I loved this book. I was engrossed and became increasingly anxious to discover the conclusion. Eye of a Rook provides a window into the twin chronicles of two women facing achingly similar challenges across a span of time that should have brought more change but had not. This debut novel by Josephine Taylor is replete with artfully poetic language and compelling insights to the inner turmoil of its characters. It innately feels like an important one that promises potential long-lasting impact. Josephine has achieved a rich representation of experiences such as chronic pain and illness, medical gaslighting, and medical trauma. These are endured especially commonly by those living with chronic and poorly researched or understood health conditions.
It reveals the advocacy and resilient navigation of the medical system demanded of people living with chronic illness. In contemporary Western societies, the dominant narrative erroneously suggests we have successfully mapped the human body. It promises a model where disease and disorder simply require the seeking of diagnosis to then be cured. In an ableist world, this neglects how some conditions and experiences are not curable, and also implies that life with them are necessarily diminished in worth and quality, and burdensome on society. It also invisibilises the often arduous, inaccessibly costly, and emotionally draining journey to diagnosis.
What has typically been referred to as “women’s health” is a particularly opaque landscape. Pain, ongoing health problems, and embodiment of trauma, are still far too frequently relegated to the imaginations of the feminine mind. It you are read as woman, your feelings of pain and ill health are more likely to be dismissed or trivialised than those who are read as men. This novel dives into the personal worlds of conditions that have, over the years, been framed as the hysteria or psychological manifestations of the mythic irrationality and deliriums of women. It also provides a courageous and generous insight to the parallel journey undertaken by its talented author.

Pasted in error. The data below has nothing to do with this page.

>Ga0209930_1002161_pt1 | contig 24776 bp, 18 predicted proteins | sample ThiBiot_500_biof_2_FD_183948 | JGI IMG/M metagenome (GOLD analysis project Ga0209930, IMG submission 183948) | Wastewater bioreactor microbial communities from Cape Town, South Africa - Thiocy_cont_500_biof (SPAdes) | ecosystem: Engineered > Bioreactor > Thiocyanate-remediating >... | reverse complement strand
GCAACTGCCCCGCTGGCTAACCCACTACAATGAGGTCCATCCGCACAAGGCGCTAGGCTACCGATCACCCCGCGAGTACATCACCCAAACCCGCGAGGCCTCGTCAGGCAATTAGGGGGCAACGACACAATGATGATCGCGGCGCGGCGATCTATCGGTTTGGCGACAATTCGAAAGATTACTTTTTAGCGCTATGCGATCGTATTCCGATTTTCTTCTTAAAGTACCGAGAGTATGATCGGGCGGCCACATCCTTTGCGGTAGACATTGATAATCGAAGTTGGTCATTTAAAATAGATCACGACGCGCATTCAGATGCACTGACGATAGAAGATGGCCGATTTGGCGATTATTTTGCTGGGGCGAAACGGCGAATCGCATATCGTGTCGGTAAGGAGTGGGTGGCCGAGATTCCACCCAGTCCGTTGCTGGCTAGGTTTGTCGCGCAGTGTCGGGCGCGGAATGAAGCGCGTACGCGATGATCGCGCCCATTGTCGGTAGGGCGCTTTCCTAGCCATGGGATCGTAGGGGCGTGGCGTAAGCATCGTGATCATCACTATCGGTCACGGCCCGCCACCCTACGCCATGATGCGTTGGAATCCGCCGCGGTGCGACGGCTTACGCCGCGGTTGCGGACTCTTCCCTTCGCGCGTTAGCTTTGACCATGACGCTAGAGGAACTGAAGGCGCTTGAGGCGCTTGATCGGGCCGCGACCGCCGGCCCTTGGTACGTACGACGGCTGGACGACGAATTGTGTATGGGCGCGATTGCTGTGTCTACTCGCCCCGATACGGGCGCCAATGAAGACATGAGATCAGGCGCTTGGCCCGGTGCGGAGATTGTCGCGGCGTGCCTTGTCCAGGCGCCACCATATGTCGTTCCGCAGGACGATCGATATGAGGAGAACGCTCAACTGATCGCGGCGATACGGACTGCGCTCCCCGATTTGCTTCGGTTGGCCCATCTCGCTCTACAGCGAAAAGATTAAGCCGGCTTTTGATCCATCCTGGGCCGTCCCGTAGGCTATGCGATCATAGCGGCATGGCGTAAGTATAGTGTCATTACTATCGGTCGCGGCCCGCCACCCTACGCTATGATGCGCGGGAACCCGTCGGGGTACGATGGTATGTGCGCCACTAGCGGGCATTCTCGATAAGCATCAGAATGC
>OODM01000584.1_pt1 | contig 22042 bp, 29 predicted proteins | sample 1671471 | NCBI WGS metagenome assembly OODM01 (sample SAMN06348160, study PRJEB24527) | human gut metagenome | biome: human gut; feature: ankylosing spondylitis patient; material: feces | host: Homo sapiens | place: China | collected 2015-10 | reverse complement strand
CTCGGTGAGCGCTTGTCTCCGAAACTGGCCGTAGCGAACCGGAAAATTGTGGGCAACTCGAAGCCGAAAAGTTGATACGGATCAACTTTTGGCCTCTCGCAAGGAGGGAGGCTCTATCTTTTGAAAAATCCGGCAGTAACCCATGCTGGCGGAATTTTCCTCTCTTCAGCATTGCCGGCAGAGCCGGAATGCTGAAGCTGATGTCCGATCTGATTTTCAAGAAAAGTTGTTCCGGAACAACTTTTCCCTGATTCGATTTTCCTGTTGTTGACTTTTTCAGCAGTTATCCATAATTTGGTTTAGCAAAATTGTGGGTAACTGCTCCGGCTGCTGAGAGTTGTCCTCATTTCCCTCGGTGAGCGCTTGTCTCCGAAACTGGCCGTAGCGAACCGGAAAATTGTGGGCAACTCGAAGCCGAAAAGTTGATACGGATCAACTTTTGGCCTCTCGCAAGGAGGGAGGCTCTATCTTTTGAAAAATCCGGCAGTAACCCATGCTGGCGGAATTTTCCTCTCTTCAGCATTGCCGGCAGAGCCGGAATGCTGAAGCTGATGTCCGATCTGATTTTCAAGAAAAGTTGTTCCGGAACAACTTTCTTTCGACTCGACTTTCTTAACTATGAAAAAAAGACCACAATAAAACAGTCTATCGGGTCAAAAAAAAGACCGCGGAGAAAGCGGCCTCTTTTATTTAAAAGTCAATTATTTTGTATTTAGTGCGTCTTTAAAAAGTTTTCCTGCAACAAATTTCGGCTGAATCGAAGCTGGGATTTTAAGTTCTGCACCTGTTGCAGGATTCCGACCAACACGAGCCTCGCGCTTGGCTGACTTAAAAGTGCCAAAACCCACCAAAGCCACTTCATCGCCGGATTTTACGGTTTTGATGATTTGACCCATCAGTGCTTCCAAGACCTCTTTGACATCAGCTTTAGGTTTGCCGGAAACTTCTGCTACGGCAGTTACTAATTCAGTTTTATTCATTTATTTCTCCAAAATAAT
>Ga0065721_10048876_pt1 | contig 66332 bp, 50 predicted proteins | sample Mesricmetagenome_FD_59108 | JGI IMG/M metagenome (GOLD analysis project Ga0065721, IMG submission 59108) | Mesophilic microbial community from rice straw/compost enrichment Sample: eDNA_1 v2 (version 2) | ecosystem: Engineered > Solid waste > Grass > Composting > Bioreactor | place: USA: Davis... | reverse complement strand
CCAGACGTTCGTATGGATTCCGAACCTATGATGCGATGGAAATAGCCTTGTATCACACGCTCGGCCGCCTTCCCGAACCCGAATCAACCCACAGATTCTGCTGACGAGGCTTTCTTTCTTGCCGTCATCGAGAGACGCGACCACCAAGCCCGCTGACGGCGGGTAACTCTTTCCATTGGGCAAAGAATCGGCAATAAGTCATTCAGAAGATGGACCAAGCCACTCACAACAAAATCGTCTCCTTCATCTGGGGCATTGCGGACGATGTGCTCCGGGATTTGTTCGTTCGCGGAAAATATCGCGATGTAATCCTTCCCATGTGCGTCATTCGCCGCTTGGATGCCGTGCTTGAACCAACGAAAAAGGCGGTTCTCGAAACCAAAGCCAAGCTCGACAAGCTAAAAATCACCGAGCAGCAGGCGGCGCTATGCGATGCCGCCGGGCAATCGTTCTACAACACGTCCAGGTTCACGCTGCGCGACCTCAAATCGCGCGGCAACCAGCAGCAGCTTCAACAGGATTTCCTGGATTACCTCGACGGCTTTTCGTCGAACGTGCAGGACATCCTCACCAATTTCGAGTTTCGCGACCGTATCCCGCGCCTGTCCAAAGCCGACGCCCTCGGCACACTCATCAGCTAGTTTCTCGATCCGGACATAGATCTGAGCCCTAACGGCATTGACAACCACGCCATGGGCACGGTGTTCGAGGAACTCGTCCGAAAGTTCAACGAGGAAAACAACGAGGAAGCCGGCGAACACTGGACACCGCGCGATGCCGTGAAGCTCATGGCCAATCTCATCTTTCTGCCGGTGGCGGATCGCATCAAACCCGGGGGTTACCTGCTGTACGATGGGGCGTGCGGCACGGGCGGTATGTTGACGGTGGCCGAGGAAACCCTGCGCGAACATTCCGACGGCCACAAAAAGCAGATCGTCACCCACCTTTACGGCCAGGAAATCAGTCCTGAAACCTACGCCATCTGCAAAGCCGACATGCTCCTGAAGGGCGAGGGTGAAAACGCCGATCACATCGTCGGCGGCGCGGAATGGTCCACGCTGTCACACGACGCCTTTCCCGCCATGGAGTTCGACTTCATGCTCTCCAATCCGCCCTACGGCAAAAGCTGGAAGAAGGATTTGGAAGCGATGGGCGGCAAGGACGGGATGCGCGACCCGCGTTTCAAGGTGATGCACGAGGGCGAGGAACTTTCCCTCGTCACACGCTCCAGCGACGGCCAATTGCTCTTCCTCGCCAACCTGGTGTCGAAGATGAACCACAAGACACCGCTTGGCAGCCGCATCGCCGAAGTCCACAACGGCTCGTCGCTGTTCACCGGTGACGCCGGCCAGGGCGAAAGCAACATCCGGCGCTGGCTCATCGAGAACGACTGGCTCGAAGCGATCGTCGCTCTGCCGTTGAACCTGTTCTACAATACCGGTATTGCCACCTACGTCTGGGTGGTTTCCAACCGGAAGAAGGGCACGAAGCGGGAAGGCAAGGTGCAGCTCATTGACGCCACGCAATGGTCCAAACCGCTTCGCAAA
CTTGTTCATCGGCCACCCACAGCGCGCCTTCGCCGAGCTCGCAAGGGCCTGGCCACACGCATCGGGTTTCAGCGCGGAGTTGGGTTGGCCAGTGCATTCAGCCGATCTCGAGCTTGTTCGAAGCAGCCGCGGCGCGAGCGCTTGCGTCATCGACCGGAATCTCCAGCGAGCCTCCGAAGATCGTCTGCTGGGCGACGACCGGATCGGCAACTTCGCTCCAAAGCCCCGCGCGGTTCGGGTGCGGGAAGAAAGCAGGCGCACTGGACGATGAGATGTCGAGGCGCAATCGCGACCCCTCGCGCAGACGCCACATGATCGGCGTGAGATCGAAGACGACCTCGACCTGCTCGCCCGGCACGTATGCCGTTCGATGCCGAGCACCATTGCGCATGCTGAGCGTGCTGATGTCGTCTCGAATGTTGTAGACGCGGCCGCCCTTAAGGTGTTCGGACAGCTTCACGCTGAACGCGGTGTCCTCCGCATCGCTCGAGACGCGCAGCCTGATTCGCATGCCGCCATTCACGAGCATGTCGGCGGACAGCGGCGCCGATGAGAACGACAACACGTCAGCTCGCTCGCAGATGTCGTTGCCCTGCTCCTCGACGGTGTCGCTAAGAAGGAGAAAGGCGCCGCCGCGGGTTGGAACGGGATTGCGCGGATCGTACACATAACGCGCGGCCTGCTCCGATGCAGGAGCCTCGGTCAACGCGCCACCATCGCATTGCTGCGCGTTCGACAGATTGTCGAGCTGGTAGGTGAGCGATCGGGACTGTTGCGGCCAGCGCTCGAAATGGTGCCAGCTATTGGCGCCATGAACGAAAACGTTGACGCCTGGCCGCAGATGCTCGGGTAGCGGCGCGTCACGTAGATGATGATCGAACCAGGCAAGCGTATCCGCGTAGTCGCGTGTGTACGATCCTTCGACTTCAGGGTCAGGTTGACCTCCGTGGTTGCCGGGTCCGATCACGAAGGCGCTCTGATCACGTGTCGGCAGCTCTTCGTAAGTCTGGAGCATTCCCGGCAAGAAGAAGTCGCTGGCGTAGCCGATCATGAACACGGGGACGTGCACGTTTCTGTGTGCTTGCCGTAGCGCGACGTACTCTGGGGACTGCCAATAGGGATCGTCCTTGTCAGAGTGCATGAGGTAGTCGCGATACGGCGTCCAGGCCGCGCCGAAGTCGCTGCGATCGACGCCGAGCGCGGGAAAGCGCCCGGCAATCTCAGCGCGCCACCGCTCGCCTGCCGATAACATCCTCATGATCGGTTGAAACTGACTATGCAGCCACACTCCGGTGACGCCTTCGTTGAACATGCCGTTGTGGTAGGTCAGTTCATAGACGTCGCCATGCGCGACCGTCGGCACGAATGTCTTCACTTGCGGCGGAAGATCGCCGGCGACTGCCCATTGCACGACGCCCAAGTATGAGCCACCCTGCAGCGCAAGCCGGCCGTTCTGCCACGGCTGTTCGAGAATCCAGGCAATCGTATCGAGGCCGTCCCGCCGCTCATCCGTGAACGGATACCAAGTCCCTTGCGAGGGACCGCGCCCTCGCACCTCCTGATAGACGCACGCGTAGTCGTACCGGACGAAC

I suspect many people living with chronic conditions, invisible illnesses, and other conditions that are notoriously hard to diagnose (whether formally diagnosed or not) will feel familiar pangs of pain and suffering in reading this. The descriptions are viscerally evocative. I would also recommend this read to those who might be enmeshed In their lives, as family members or those empowered to influence their lives such as carers, advocates, and healthcare professionals. The agency, bodily autonomy, and authority of many ill and disabled bodies are often overridden or denied in our society. It happened in England of the 1800s and it continues to happen in contemporary Australia. I encourage you to find yourself immersed and invested in Emily’s and Alice’s journeys to understanding the vulvodynia they have come to live with.